Coupled with geographical isolation from the main Indonesian surf hubs, the islands of Savu (also spelt Sawu, Sabu, Hawu, etc) and Rote have remained a bit of a frontier, with most surfers looking to escape the Bali crowds heading to Nusa Tenggara’s more accessible islands of Lombok and Sumbawa. Tucked in above Australia, this region has a narrow swell window with only its SW corner facing the Indian Ocean swells, so can suffer flat spells when the rest of Indo is working on a due S. But in typical Indo fashion, minor islands can hide major surf breaks and Rote, Savu and the surrounding outcrops are no exception, roaring to life in a straight SW swell.

Find more general info about when to go and statistics on the Low Pressure’s Stormrider Guide website

Sumba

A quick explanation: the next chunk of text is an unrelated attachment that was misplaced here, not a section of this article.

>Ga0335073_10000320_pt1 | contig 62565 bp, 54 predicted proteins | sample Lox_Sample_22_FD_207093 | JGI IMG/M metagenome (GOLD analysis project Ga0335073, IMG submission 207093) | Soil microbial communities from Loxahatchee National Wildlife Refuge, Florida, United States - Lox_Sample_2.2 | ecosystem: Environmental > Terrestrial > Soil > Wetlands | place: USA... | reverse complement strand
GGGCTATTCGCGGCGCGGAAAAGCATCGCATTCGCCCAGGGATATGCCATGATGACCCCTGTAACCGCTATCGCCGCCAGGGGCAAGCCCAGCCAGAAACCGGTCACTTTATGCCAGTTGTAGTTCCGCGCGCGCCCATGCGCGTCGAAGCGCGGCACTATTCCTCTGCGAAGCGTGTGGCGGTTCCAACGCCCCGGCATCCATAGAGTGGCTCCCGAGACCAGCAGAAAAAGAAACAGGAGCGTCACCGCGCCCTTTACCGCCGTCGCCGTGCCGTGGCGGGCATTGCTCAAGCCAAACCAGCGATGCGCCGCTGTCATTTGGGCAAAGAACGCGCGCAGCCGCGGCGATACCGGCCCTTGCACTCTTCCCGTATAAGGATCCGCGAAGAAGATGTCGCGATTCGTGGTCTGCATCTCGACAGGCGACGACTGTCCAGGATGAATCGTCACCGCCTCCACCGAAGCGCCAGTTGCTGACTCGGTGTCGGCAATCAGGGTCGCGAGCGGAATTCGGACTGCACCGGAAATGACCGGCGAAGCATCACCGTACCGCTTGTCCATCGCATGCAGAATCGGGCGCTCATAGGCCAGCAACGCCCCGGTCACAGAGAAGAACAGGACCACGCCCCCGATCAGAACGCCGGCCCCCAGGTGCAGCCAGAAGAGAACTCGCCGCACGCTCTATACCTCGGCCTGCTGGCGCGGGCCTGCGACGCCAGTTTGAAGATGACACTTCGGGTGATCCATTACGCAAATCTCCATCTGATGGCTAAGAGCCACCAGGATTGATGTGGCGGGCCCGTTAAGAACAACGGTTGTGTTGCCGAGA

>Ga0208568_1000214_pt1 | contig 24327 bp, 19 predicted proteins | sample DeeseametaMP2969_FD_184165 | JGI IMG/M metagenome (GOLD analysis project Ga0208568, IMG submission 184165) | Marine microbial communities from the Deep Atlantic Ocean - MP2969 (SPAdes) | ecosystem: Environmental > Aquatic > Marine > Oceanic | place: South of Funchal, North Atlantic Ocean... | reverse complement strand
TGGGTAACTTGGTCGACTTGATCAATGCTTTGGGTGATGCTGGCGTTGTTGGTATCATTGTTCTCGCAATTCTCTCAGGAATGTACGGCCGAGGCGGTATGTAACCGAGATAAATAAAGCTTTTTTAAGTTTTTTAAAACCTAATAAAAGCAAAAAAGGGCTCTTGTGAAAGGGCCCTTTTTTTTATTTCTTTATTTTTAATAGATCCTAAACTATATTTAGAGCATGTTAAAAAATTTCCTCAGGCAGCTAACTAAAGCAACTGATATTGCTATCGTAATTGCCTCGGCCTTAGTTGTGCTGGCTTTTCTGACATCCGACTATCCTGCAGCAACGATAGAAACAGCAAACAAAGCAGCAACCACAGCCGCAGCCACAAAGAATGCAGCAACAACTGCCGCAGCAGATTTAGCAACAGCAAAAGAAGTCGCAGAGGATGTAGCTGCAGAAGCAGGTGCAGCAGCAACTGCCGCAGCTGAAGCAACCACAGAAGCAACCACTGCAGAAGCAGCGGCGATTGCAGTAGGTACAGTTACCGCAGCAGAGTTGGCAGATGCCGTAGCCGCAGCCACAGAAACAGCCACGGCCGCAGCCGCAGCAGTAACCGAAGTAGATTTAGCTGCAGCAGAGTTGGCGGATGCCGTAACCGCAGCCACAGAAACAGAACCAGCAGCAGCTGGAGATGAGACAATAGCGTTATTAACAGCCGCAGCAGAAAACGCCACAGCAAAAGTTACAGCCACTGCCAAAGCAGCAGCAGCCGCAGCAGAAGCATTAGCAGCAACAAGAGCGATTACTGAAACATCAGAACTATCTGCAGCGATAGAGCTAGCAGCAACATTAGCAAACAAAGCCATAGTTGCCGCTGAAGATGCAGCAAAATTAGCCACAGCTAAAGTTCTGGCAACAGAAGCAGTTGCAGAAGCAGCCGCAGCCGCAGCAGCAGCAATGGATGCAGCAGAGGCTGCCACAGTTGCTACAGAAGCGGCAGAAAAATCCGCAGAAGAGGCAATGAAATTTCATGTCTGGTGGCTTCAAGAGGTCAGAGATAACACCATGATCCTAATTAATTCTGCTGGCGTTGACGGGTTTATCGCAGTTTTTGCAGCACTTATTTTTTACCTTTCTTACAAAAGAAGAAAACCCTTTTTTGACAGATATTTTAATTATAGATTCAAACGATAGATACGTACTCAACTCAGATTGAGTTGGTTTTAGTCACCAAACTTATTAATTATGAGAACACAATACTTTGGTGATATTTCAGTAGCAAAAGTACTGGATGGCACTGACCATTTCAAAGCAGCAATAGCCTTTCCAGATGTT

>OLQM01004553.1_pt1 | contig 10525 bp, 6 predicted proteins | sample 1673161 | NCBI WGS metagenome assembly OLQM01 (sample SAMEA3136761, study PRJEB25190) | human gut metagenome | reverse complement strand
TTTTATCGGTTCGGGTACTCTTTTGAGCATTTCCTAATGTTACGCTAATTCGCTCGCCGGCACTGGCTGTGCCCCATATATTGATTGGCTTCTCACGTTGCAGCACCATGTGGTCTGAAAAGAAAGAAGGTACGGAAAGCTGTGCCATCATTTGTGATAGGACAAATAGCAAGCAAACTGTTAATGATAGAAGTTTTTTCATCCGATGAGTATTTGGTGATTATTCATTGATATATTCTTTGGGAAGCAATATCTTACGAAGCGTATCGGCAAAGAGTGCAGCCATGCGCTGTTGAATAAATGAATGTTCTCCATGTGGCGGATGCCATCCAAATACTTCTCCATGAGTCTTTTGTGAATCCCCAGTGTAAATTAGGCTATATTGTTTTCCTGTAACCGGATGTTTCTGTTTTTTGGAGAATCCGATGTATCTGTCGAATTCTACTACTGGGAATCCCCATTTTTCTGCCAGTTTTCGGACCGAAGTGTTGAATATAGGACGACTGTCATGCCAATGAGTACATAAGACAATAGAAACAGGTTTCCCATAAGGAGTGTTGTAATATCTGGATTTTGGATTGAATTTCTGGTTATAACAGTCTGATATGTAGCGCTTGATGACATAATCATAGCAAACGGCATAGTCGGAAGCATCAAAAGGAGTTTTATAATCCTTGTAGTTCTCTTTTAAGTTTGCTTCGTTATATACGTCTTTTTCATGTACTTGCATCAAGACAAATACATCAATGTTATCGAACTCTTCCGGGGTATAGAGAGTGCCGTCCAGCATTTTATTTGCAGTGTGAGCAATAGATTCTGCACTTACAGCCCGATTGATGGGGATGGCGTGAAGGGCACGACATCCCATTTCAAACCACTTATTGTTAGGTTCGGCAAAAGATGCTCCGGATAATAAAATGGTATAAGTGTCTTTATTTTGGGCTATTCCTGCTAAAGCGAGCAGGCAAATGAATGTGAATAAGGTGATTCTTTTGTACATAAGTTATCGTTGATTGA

East Nusa Tenggara (NTT) is, in many ways, different from the rest of Indonesia. NTT includes 566 islands, of which only 42 are inhabited, and the bulk of the population live on the three main islands of Timor, Flores and Sumba. It is geographically, ethnically and culturally a border area where the transition from Asia to Australia and Micronesia takes places. Deep offshore trenches and inter-island channels allow plenty of swell to hit the southwest-facing coast of Sumba, where waves of consequence get thrown onto the reefs of dead coral, volcanic rock and boulders. Sumba is not for everyone; the food and accommodation are basic and the mixed ethnic population speak 3 different languages. Huge megalithic tombs and thatched, peaked huts dot the landscape, while in the line-up, intrepid travellers are now sampling the oceanic power of this ancient island.